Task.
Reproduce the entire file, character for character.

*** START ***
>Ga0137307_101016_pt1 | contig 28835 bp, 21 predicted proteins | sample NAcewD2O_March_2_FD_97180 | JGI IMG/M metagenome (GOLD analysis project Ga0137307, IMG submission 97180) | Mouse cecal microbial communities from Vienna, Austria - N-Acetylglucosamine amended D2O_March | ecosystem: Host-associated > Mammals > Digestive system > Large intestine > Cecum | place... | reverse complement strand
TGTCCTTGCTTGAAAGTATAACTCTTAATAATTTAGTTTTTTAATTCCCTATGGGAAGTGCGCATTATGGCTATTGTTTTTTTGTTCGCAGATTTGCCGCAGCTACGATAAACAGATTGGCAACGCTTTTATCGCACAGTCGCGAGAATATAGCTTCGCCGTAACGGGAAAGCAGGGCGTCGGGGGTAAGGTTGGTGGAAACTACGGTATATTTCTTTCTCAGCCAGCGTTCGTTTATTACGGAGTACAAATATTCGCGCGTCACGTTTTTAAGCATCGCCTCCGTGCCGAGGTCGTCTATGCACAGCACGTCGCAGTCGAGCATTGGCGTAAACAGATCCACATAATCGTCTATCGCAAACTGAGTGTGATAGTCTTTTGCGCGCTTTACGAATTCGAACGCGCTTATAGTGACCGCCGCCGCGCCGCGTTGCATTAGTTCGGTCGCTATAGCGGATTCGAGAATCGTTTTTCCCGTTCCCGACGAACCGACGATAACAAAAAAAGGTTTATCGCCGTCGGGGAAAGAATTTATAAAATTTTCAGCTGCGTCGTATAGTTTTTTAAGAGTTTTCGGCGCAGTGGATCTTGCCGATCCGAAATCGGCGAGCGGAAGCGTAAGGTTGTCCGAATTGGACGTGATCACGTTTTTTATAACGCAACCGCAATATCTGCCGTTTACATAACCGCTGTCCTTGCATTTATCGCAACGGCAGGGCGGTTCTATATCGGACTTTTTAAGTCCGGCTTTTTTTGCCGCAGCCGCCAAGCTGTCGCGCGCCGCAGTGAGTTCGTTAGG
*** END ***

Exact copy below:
>Ga0137307_101016_pt1 | contig 28835 bp, 21 predicted proteins | sample NAcewD2O_March_2_FD_97180 | JGI IMG/M metagenome (GOLD analysis project Ga0137307, IMG submission 97180) | Mouse cecal microbial communities from Vienna, Austria - N-Acetylglucosamine amended D2O_March | ecosystem: Host-associated > Mammals > Digestive system > Large intestine > Cecum | place... | reverse complement strand
TGTCCTTGCTTGAAAGTATAACTCTTAATAATTTAGTTTTTTAATTCCCTATGGGAAGTGCGCATTATGGCTATTGTTTTTTTGTTCGCAGATTTGCCGCAGCTACGATAAACAGATTGGCAACGCTTTTATCGCACAGTCGCGAGAATATAGCTTCGCCGTAACGGGAAAGCAGGGCGTCGGGGGTAAGGTTGGTGGAAACTACGGTATATTTCTTTCTCAGCCAGCGTTCGTTTATTACGGAGTACAAATATTCGCGCGTCACGTTTTTAAGCATCGCCTCCGTGCCGAGGTCGTCTATGCACAGCACGTCGCAGTCGAGCATTGGCGTAAACAGATCCACATAATCGTCTATCGCAAACTGAGTGTGATAGTCTTTTGCGCGCTTTACGAATTCGAACGCGCTTATAGTGACCGCCGCCGCGCCGCGTTGCATTAGTTCGGTCGCTATAGCGGATTCGAGAATCGTTTTTCCCGTTCCCGACGAACCGACGATAACAAAAAAAGGTTTATCGCCGTCGGGGAAAGAATTTATAAAATTTTCAGCTGCGTCGTATAGTTTTTTAAGAGTTTTCGGCGCAGTGGATCTTGCCGATCCGAAATCGGCGAGCGGAAGCGTAAGGTTGTCCGAATTGGACGTGATCACGTTTTTTATAACGCAACCGCAATATCTGCCGTTTACATAACCGCTGTCCTTGCATTTATCGCAACGGCAGGGCGGTTCTATATCGGACTTTTTAAGTCCGGCTTTTTTTGCCGCAGCCGCCAAGCTGTCGCGCGCCGCAGTGAGTTCGTTAGG